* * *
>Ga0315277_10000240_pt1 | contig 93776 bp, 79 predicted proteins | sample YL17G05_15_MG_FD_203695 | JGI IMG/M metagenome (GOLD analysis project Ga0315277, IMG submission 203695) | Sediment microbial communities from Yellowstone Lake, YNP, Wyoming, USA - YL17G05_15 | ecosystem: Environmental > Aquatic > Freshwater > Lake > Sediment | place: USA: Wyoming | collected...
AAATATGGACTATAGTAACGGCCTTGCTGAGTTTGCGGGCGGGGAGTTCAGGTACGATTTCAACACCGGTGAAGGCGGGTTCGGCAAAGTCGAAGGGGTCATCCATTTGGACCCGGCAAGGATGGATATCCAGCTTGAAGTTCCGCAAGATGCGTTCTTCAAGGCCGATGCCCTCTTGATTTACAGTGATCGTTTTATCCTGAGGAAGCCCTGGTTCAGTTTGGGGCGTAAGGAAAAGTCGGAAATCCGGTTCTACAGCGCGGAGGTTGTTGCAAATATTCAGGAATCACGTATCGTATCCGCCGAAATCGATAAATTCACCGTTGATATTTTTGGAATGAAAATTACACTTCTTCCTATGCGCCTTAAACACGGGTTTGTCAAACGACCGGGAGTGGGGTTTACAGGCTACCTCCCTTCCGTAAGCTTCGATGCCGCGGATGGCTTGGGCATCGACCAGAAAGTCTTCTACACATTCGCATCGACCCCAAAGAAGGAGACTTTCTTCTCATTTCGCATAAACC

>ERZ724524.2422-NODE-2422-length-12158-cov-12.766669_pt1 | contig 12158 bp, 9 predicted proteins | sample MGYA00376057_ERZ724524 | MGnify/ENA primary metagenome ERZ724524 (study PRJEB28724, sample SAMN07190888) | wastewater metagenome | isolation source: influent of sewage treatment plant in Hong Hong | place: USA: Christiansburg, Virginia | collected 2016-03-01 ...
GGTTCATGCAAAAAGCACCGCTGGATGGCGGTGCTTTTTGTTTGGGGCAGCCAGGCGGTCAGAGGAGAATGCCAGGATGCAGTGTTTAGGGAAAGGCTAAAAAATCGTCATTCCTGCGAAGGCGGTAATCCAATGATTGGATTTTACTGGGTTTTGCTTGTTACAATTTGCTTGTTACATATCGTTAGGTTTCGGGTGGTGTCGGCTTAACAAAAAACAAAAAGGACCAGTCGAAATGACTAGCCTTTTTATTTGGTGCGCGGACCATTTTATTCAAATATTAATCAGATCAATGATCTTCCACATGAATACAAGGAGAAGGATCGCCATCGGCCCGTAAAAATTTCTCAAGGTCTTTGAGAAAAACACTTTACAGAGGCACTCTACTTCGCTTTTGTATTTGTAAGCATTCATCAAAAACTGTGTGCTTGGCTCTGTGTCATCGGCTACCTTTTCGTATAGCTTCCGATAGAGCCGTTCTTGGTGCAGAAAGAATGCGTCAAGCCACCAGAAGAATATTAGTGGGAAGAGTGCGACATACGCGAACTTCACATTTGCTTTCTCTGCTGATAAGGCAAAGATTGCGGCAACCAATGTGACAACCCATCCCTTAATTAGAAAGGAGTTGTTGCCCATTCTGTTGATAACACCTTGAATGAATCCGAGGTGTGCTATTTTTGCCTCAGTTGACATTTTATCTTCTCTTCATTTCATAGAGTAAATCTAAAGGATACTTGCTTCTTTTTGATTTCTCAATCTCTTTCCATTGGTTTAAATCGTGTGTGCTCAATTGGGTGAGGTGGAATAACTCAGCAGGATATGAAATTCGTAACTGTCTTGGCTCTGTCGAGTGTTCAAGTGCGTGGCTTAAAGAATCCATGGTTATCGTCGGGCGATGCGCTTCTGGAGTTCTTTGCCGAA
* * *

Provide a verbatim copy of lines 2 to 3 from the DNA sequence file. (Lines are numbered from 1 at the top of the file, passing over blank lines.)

AAATATGGACTATAGTAACGGCCTTGCTGAGTTTGCGGGCGGGGAGTTCAGGTACGATTTCAACACCGGTGAAGGCGGGTTCGGCAAAGTCGAAGGGGTCATCCATTTGGACCCGGCAAGGATGGATATCCAGCTTGAAGTTCCGCAAGATGCGTTCTTCAAGGCCGATGCCCTCTTGATTTACAGTGATCGTTTTATCCTGAGGAAGCCCTGGTTCAGTTTGGGGCGTAAGGAAAAGTCGGAAATCCGGTTCTACAGCGCGGAGGTTGTTGCAAATATTCAGGAATCACGTATCGTATCCGCCGAAATCGATAAATTCACCGTTGATATTTTTGGAATGAAAATTACACTTCTTCCTATGCGCCTTAAACACGGGTTTGTCAAACGACCGGGAGTGGGGTTTACAGGCTACCTCCCTTCCGTAAGCTTCGATGCCGCGGATGGCTTGGGCATCGACCAGAAAGTCTTCTACACATTCGCATCGACCCCAAAGAAGGAGACTTTCTTCTCATTTCGCATAAACC

>ERZ724524.2422-NODE-2422-length-12158-cov-12.766669_pt1 | contig 12158 bp, 9 predicted proteins | sample MGYA00376057_ERZ724524 | MGnify/ENA primary metagenome ERZ724524 (study PRJEB28724, sample SAMN07190888) | wastewater metagenome | isolation source: influent of sewage treatment plant in Hong Hong | place: USA: Christiansburg, Virginia | collected 2016-03-01 ...